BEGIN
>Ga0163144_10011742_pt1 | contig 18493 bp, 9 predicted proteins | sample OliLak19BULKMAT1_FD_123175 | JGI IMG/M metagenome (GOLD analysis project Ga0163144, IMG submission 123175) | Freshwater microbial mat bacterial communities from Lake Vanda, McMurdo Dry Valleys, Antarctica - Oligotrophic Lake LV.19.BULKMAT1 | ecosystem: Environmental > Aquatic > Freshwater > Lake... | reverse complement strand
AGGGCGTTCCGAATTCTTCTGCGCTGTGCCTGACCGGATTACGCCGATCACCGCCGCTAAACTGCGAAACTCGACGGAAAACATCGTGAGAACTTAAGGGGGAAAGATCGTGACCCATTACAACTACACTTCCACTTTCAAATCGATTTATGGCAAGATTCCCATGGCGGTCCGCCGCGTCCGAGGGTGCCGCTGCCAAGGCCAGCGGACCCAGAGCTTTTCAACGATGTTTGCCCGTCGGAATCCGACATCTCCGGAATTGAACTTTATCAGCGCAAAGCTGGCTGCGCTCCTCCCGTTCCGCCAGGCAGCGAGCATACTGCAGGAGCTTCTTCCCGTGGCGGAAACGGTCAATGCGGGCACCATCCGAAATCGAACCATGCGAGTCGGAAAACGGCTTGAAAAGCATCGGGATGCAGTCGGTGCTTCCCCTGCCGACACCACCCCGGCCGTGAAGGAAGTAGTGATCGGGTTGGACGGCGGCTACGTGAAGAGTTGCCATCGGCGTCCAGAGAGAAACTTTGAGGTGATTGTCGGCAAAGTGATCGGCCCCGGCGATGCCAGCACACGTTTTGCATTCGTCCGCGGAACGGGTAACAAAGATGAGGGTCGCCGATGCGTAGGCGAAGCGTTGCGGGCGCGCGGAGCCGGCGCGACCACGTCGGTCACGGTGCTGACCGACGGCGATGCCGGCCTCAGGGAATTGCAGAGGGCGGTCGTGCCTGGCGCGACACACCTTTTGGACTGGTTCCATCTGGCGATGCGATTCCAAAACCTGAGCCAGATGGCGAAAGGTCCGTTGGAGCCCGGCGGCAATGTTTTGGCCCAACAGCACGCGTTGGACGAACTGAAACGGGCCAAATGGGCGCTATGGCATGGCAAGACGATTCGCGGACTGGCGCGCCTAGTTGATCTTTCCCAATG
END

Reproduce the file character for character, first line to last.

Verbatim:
>Ga0163144_10011742_pt1 | contig 18493 bp, 9 predicted proteins | sample OliLak19BULKMAT1_FD_123175 | JGI IMG/M metagenome (GOLD analysis project Ga0163144, IMG submission 123175) | Freshwater microbial mat bacterial communities from Lake Vanda, McMurdo Dry Valleys, Antarctica - Oligotrophic Lake LV.19.BULKMAT1 | ecosystem: Environmental > Aquatic > Freshwater > Lake... | reverse complement strand
AGGGCGTTCCGAATTCTTCTGCGCTGTGCCTGACCGGATTACGCCGATCACCGCCGCTAAACTGCGAAACTCGACGGAAAACATCGTGAGAACTTAAGGGGGAAAGATCGTGACCCATTACAACTACACTTCCACTTTCAAATCGATTTATGGCAAGATTCCCATGGCGGTCCGCCGCGTCCGAGGGTGCCGCTGCCAAGGCCAGCGGACCCAGAGCTTTTCAACGATGTTTGCCCGTCGGAATCCGACATCTCCGGAATTGAACTTTATCAGCGCAAAGCTGGCTGCGCTCCTCCCGTTCCGCCAGGCAGCGAGCATACTGCAGGAGCTTCTTCCCGTGGCGGAAACGGTCAATGCGGGCACCATCCGAAATCGAACCATGCGAGTCGGAAAACGGCTTGAAAAGCATCGGGATGCAGTCGGTGCTTCCCCTGCCGACACCACCCCGGCCGTGAAGGAAGTAGTGATCGGGTTGGACGGCGGCTACGTGAAGAGTTGCCATCGGCGTCCAGAGAGAAACTTTGAGGTGATTGTCGGCAAAGTGATCGGCCCCGGCGATGCCAGCACACGTTTTGCATTCGTCCGCGGAACGGGTAACAAAGATGAGGGTCGCCGATGCGTAGGCGAAGCGTTGCGGGCGCGCGGAGCCGGCGCGACCACGTCGGTCACGGTGCTGACCGACGGCGATGCCGGCCTCAGGGAATTGCAGAGGGCGGTCGTGCCTGGCGCGACACACCTTTTGGACTGGTTCCATCTGGCGATGCGATTCCAAAACCTGAGCCAGATGGCGAAAGGTCCGTTGGAGCCCGGCGGCAATGTTTTGGCCCAACAGCACGCGTTGGACGAACTGAAACGGGCCAAATGGGCGCTATGGCATGGCAAGACGATTCGCGGACTGGCGCGCCTAGTTGATCTTTCCCAATG